So many, many people came filing through, for two days, sharing with tear stained faces endless stories of how their lives were touched by this man. Long before I was even born, he was changing them. One of the many men whom he had coached as a boy, with his own sons, came through the line. “Your dad was the one adult who looked at me and spoke to me as a man before I was a man”, putting words to a reality reiterated by every one of them throughout the day, coming back after 20 or 30 years to pay respect to a man who was more a father to many of them than their own. The children and grandchildren of his siblings from Pennsylvania, now all over the country, flew back into Cleveland to honor the uncle who was just as present to them as their own parents. I hear the story from my grandmother, of the time when Papa went all over the state of California in search of his brother who had joined the army and hadn’t stayed in touch with the family after the tragedy of his mother. They hadn’t heard anything from him for years, but somehow knew he had ended up in California. When he finally found the address, my grandfather showed up on the doorstep with his wife and baby, and announced, “Tom? I’m your brother, Fred.” They were welcomed in for tea. Several months later, on his own doorstep in Cleveland, Ohio, my grandfather found the same brother Tom with his own wife and kids. He was being sent overseas again, and wanted to know if Fred would look after his wife and children until they could join him. Of course he would. My grandparents, with a baby and another on the way, housed Tom’s family in their tiny two-bedroom apartment for the better part of a year.
As I listen to the stories, I realize that my life is only a tiny piece of his story, and all of the stories that are woven into his. That my grandfather was able to touch and change countless lives, because a little nun named Mother Georgina once took a young, grieving boy under her wing, and loved him. Loss taught my grandfather the value of love, and Mother Georgina taught him how to give it. I will never know how much she also taught him about how to love the good and beautiful things of life, and how much of that just came naturally to him, a part of his soul. But I do know that his deep love of life has impressed itself upon my soul, just as deeply as the reverberations of his generosity and fidelity filled the funeral home these last two days, in the lives of hundreds of people that came to thank him. A testimony that beauty and goodness, life and love can truly be born out of grief and loss, pain and ugliness.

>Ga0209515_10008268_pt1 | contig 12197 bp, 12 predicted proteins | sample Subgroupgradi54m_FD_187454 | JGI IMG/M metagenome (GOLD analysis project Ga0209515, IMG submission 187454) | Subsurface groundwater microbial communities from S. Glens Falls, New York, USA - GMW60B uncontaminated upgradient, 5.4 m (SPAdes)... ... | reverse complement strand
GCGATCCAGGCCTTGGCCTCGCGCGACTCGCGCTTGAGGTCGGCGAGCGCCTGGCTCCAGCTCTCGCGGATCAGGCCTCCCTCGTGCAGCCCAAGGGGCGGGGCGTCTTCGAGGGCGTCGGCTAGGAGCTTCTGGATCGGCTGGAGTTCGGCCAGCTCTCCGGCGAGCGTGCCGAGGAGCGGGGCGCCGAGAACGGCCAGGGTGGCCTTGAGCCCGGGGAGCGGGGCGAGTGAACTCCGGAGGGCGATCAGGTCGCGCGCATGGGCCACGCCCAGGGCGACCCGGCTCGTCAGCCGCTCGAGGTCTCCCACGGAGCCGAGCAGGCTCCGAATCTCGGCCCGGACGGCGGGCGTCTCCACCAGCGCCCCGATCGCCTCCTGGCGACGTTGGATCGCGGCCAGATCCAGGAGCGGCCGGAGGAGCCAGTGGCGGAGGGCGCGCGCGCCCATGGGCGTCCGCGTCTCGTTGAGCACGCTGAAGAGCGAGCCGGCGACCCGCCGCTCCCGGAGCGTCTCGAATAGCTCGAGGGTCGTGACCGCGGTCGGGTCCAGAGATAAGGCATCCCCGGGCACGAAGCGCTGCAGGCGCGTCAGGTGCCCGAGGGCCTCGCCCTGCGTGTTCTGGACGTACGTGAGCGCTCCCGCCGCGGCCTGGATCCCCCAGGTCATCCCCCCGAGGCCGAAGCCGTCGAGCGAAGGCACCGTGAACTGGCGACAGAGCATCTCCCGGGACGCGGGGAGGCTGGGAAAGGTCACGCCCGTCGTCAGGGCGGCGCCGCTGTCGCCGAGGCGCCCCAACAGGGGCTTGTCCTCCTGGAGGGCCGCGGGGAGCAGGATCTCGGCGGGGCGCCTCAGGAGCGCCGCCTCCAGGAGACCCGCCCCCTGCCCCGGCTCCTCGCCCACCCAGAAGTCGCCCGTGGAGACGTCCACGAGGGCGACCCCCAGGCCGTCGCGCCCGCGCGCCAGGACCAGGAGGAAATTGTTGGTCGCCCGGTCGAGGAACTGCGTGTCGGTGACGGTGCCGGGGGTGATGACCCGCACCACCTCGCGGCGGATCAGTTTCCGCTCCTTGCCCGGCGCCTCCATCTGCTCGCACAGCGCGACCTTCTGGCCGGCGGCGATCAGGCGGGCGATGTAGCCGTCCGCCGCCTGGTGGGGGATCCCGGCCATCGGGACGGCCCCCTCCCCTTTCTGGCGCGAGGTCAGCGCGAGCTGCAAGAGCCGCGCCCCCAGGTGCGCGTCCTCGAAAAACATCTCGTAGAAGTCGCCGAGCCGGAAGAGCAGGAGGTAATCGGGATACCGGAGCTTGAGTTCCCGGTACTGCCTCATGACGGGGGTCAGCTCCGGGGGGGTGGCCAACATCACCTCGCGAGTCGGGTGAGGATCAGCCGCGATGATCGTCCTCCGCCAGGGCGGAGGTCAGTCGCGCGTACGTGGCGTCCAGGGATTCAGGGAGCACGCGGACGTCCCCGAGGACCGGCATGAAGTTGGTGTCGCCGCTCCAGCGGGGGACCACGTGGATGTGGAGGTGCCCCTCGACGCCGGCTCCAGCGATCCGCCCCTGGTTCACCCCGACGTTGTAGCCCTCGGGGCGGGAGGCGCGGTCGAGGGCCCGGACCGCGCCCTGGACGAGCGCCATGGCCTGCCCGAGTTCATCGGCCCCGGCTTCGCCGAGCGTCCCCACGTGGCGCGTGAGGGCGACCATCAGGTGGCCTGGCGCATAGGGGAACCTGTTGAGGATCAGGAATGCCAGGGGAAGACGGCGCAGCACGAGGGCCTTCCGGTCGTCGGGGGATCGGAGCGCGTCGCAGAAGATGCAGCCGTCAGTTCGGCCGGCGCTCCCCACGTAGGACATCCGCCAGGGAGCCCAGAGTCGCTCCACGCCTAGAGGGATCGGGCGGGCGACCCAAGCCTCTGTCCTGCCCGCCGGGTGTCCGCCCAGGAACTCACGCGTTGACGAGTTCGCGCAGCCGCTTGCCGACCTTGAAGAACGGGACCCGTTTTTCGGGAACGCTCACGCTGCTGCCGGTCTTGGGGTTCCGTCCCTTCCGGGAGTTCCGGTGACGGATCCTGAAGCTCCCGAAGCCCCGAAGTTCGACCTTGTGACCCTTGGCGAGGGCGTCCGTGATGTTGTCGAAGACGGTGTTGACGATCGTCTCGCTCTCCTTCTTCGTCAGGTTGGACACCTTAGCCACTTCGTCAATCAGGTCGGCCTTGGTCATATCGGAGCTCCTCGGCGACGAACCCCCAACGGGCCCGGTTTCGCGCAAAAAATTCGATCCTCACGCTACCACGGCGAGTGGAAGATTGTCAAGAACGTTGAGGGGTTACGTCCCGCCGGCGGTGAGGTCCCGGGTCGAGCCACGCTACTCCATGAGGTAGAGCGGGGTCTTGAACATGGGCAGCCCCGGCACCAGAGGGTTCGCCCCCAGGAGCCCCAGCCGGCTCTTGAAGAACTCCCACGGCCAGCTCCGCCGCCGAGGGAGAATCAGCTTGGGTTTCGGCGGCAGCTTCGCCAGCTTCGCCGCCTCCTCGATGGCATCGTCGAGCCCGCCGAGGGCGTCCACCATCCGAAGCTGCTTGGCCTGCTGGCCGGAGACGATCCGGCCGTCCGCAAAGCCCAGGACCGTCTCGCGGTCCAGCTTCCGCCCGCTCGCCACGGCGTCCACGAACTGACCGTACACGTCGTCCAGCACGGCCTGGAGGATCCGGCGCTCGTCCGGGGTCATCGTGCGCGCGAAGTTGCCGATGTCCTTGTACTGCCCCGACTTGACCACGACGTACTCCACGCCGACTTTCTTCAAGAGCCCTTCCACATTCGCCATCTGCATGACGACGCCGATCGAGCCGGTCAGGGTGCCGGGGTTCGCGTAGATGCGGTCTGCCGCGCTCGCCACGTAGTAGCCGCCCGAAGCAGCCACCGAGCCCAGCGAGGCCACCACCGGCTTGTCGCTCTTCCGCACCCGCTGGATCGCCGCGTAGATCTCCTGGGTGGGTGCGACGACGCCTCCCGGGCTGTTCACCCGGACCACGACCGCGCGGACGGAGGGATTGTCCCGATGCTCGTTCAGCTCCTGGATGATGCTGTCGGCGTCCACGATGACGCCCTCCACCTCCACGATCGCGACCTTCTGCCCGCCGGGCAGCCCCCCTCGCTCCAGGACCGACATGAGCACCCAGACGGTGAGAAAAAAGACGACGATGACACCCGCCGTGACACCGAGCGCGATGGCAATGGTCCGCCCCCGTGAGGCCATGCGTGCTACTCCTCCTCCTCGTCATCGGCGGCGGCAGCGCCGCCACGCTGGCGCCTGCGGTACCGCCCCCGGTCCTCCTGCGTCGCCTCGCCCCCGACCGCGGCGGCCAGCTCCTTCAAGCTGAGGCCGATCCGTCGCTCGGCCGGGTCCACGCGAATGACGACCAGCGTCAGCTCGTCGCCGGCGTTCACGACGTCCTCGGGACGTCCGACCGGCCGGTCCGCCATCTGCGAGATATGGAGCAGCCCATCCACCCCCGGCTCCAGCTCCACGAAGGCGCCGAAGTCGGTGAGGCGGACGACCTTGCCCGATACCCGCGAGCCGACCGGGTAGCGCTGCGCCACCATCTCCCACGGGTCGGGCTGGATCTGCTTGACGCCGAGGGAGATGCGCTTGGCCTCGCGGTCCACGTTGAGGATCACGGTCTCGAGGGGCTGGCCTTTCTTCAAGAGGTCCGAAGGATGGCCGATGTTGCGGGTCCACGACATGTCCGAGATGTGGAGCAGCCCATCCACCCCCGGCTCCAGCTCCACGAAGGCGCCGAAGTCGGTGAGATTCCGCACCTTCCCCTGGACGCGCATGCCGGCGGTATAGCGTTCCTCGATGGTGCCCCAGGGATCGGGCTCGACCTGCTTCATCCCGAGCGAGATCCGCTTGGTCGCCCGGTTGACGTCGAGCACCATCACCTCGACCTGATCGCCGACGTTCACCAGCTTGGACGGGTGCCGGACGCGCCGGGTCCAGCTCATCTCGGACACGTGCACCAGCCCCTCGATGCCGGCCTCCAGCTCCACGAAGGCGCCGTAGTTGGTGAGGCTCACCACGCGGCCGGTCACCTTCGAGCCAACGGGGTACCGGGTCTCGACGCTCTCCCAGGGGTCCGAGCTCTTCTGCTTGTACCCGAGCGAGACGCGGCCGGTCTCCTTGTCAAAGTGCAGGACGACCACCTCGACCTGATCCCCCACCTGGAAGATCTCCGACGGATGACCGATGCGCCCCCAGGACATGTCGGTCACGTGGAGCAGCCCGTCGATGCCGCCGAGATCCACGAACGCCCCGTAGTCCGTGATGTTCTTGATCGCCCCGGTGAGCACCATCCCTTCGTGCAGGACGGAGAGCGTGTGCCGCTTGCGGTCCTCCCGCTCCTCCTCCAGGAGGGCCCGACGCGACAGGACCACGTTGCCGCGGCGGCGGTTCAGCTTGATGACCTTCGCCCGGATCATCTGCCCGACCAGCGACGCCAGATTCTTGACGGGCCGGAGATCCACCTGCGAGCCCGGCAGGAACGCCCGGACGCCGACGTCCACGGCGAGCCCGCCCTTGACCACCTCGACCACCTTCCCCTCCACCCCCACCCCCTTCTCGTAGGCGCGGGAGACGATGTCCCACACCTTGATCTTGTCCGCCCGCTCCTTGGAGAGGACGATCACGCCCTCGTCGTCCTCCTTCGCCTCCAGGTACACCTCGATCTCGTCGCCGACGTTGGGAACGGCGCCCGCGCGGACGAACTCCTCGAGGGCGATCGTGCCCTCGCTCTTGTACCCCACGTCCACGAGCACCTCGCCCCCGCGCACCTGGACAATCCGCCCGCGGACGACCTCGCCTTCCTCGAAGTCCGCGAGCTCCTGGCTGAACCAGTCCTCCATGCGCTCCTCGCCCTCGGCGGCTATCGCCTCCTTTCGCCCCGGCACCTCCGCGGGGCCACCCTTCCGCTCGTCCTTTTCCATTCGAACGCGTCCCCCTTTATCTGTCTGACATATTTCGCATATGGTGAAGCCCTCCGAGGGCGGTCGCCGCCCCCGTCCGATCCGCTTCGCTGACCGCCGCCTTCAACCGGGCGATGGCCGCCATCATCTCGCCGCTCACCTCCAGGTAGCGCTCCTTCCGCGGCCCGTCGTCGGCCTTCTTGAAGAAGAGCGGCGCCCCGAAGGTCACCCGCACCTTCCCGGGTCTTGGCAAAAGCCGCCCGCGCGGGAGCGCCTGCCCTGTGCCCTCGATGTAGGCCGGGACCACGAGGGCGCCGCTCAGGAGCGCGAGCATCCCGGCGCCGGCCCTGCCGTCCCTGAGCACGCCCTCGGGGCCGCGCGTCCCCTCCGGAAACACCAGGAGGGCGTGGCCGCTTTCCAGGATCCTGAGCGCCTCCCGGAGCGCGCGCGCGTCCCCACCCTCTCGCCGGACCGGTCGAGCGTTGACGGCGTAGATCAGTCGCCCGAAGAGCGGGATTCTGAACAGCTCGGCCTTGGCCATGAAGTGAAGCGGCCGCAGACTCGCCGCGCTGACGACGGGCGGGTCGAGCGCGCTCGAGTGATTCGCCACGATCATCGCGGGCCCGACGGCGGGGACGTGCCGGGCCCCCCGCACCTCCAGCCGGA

Standing here around his grave, my cousin sings “How Great Thou Art”, with the voice she inherited from Papa, and my siblings and cousins and I play “Amazing Grace” on the Irish whistles, giving back to the man who first gave us music and an awareness of Grace this song I will forever remember him singing. And as I stand here in front of his grave, committing this man that gave life to us all back to the earth from which he came, I can’t help but be incredibly aware of the fact that even in the midst of the loss, there is so much of him, of his life, that will never go away: it is carved deeply into each of our lives, woven into the fabric of who we are, such that we cannot help but continue to live out in our own lives the fruit that he bore in his. It is what we are made of. I will forever be a different person because of this man. Not only because the physical stuff of my life literally was given me by him, but also because his way of seeing reality has been carved deep into my soul, and has formed a foundation out of which my life continues to unfold. For this, I can only be profoundly grateful, and pray that I never lose the eyes through which he taught me to see and receive all of life in gratitude and wonder.